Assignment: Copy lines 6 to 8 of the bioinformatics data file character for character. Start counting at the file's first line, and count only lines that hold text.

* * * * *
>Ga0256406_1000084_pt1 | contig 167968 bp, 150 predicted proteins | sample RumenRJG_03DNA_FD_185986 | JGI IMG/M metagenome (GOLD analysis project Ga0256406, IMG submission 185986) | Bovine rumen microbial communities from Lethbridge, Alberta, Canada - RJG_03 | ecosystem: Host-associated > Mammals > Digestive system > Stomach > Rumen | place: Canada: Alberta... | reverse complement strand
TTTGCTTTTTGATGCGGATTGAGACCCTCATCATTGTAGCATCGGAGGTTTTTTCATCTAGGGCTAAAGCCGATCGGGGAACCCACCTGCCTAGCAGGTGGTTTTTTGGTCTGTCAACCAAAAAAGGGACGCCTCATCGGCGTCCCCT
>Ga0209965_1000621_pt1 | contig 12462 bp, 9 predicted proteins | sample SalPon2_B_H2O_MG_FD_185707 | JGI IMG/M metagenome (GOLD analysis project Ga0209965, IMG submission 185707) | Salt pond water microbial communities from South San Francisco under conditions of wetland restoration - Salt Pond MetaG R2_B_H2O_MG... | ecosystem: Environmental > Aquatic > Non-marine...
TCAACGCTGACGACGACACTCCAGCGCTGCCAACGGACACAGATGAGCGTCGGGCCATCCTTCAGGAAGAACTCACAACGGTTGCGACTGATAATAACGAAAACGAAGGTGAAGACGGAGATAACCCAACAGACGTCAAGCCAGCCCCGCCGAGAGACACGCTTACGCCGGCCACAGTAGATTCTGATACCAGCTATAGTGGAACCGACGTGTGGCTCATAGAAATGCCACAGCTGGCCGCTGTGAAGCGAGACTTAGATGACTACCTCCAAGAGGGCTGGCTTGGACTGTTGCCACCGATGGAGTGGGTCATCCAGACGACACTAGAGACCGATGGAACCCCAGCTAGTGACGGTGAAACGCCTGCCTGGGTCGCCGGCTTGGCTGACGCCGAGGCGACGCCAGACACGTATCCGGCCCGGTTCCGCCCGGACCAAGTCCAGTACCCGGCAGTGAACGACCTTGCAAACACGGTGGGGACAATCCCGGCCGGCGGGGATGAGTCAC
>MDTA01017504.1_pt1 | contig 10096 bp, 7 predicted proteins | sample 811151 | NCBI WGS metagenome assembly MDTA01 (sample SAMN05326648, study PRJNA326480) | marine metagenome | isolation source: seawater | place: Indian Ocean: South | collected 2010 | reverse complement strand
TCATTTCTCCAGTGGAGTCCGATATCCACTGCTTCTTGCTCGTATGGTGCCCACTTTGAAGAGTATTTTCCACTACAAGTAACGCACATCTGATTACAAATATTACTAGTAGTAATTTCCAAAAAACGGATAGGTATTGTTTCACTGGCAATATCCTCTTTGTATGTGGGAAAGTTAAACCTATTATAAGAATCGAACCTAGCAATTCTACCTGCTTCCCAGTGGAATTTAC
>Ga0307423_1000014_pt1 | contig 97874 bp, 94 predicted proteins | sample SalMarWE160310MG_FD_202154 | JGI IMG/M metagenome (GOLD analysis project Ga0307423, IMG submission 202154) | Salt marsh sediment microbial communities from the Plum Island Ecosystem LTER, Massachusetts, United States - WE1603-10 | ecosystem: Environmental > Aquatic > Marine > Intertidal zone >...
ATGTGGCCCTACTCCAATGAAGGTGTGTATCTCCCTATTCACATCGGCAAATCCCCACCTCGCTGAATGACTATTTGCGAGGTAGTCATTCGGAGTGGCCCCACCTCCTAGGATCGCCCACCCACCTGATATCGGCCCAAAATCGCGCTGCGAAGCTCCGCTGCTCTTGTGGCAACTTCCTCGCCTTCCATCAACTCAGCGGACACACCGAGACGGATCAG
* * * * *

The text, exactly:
TCATTTCTCCAGTGGAGTCCGATATCCACTGCTTCTTGCTCGTATGGTGCCCACTTTGAAGAGTATTTTCCACTACAAGTAACGCACATCTGATTACAAATATTACTAGTAGTAATTTCCAAAAAACGGATAGGTATTGTTTCACTGGCAATATCCTCTTTGTATGTGGGAAAGTTAAACCTATTATAAGAATCGAACCTAGCAATTCTACCTGCTTCCCAGTGGAATTTAC
>Ga0307423_1000014_pt1 | contig 97874 bp, 94 predicted proteins | sample SalMarWE160310MG_FD_202154 | JGI IMG/M metagenome (GOLD analysis project Ga0307423, IMG submission 202154) | Salt marsh sediment microbial communities from the Plum Island Ecosystem LTER, Massachusetts, United States - WE1603-10 | ecosystem: Environmental > Aquatic > Marine > Intertidal zone >...
ATGTGGCCCTACTCCAATGAAGGTGTGTATCTCCCTATTCACATCGGCAAATCCCCACCTCGCTGAATGACTATTTGCGAGGTAGTCATTCGGAGTGGCCCCACCTCCTAGGATCGCCCACCCACCTGATATCGGCCCAAAATCGCGCTGCGAAGCTCCGCTGCTCTTGTGGCAACTTCCTCGCCTTCCATCAACTCAGCGGACACACCGAGACGGATCAG